When you are pulled over and arrested for driving while intoxicated (DWI) in Texas, there are likely several questions running through your mind. You may wonder whether you can beat the charges. You also are probably worried about the consequences a potential conviction. There may be jail time, fines, the loss of your driver’s license, and more. However, if you are not a citizen of the U.S., you may worry most about the immigration consequences of a DWI.
Regardless of your status in the United States, you must consider how a conviction for drunk driving impacts your right to be in the country. You also need to work with a skilled Houston DWI lawyer who can advise you the immigration consequences related to your case.
Can You Get Deported for a DWI?
One of the most urgent questions we receive is, “can someone who is not a citizen can get deported for a DWI?” The answer to this varies. If you are charged with a DWI, immigration status matters.
Someone who is in the U.S. lawfully has historically not been deported for a single DWI. However, under the current administration and legal climate, this may no longer be true. Former U.S. Department of Homeland Security (DHS) Secretary John Kelly has stated one DWI could lead to deportation proceedings. Also, if you are not documented, or if your status is in question, then you could face deportation proceedings.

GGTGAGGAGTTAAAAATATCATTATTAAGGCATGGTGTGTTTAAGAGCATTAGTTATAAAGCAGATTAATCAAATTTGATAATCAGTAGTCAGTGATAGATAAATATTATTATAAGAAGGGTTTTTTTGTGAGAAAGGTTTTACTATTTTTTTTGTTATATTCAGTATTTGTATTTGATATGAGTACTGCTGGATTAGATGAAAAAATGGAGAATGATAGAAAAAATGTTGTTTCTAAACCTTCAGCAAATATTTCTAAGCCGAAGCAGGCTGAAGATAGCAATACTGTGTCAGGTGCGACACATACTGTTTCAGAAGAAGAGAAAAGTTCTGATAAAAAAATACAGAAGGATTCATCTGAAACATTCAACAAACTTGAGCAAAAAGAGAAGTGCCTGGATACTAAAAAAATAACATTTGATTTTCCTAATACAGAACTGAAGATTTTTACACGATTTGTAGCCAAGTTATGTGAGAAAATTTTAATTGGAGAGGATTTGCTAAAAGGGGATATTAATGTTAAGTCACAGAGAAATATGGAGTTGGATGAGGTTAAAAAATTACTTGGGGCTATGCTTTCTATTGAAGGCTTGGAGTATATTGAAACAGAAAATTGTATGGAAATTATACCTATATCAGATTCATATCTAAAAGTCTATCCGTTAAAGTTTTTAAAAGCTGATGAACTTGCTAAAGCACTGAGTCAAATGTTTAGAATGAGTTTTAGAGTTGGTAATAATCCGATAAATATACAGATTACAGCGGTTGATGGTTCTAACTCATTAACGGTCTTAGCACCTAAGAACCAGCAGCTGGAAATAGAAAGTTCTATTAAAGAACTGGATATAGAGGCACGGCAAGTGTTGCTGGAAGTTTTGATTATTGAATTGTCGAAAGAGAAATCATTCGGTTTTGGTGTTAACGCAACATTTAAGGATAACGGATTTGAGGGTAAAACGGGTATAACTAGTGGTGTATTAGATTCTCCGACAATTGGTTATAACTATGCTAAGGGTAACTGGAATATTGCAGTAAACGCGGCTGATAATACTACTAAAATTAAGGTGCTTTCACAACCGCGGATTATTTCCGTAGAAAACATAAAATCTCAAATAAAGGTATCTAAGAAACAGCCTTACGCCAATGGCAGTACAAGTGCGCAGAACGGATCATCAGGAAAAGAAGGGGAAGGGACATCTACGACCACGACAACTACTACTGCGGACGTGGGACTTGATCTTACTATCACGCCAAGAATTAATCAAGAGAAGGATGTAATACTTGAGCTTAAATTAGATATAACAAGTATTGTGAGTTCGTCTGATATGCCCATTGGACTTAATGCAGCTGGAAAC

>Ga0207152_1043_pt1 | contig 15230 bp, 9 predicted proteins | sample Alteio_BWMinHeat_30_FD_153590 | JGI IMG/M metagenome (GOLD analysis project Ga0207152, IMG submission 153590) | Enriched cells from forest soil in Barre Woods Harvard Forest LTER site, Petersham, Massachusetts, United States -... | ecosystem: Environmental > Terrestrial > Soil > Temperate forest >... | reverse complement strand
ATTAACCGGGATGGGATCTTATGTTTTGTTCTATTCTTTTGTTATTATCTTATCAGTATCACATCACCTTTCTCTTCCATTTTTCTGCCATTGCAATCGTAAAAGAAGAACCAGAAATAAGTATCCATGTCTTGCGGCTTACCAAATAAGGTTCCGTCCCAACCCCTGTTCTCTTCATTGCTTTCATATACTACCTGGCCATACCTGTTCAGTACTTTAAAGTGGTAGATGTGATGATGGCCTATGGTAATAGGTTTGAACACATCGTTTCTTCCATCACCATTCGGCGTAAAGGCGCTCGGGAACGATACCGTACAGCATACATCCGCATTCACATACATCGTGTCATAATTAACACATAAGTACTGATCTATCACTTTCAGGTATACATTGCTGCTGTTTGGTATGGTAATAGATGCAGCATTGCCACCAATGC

In recent years, immigration rules have been altered or differently enforced. More recent rules allow for visas and DACA status to be revoked for DWI convictions. If your visa is revoked and you do not leave the country, then you may be at risk for deportation proceedings.
Whether you are on a visa, have a green card (which makes you a permanent resident of the U.S.), or you are undocumented, a DWI could impact your immigration status. It could bar you from renewing your visa, revoke your visa, or prohibit you from becoming a permanent resident or citizen. In certain circumstances, DHS can use a DWI conviction as a reason to seek your deportation.
If you are facing a DWI and immigration issues, call The Law Offices of Ned Barnett right away. Attorney Ned Barnett understands how important it is for you to avoid a criminal conviction on your record and to stay in the country.